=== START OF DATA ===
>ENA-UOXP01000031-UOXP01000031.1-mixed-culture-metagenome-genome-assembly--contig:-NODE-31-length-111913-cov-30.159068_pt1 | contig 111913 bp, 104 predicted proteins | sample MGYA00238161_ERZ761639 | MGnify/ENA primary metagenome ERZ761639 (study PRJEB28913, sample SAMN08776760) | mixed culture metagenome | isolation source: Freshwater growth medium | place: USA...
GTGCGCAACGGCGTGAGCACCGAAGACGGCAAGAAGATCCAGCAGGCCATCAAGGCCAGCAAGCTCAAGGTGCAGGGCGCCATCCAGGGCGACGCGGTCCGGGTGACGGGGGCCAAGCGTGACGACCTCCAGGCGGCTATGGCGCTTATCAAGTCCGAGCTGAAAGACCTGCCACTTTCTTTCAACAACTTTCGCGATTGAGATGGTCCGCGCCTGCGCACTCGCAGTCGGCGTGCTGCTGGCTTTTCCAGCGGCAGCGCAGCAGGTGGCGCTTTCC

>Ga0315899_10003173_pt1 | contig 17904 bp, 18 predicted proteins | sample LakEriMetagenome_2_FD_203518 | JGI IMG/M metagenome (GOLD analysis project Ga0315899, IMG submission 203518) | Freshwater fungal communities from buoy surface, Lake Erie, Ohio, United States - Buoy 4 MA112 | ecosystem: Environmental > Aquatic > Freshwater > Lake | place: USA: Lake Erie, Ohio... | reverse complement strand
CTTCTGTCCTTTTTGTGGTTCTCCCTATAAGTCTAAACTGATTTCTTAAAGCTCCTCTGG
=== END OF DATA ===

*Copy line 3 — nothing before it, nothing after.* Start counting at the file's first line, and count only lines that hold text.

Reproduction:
>Ga0315899_10003173_pt1 | contig 17904 bp, 18 predicted proteins | sample LakEriMetagenome_2_FD_203518 | JGI IMG/M metagenome (GOLD analysis project Ga0315899, IMG submission 203518) | Freshwater fungal communities from buoy surface, Lake Erie, Ohio, United States - Buoy 4 MA112 | ecosystem: Environmental > Aquatic > Freshwater > Lake | place: USA: Lake Erie, Ohio... | reverse complement strand